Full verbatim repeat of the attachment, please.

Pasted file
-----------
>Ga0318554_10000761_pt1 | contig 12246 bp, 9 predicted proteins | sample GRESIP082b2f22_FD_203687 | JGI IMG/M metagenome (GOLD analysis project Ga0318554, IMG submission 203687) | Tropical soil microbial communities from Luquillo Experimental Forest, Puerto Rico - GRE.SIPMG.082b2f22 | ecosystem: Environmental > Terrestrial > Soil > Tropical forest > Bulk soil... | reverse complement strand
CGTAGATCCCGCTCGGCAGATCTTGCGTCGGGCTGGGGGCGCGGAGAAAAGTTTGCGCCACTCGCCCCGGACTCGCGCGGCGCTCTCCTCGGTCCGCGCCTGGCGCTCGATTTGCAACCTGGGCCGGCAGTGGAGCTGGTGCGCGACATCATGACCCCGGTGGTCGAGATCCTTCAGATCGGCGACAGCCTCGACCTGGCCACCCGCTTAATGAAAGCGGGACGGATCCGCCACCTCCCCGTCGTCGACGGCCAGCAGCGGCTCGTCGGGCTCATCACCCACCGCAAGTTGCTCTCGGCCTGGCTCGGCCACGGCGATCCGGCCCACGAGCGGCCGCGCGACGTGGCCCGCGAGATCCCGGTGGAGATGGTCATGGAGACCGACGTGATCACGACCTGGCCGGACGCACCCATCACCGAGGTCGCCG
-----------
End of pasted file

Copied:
>Ga0318554_10000761_pt1 | contig 12246 bp, 9 predicted proteins | sample GRESIP082b2f22_FD_203687 | JGI IMG/M metagenome (GOLD analysis project Ga0318554, IMG submission 203687) | Tropical soil microbial communities from Luquillo Experimental Forest, Puerto Rico - GRE.SIPMG.082b2f22 | ecosystem: Environmental > Terrestrial > Soil > Tropical forest > Bulk soil... | reverse complement strand
CGTAGATCCCGCTCGGCAGATCTTGCGTCGGGCTGGGGGCGCGGAGAAAAGTTTGCGCCACTCGCCCCGGACTCGCGCGGCGCTCTCCTCGGTCCGCGCCTGGCGCTCGATTTGCAACCTGGGCCGGCAGTGGAGCTGGTGCGCGACATCATGACCCCGGTGGTCGAGATCCTTCAGATCGGCGACAGCCTCGACCTGGCCACCCGCTTAATGAAAGCGGGACGGATCCGCCACCTCCCCGTCGTCGACGGCCAGCAGCGGCTCGTCGGGCTCATCACCCACCGCAAGTTGCTCTCGGCCTGGCTCGGCCACGGCGATCCGGCCCACGAGCGGCCGCGCGACGTGGCCCGCGAGATCCCGGTGGAGATGGTCATGGAGACCGACGTGATCACGACCTGGCCGGACGCACCCATCACCGAGGTCGCCG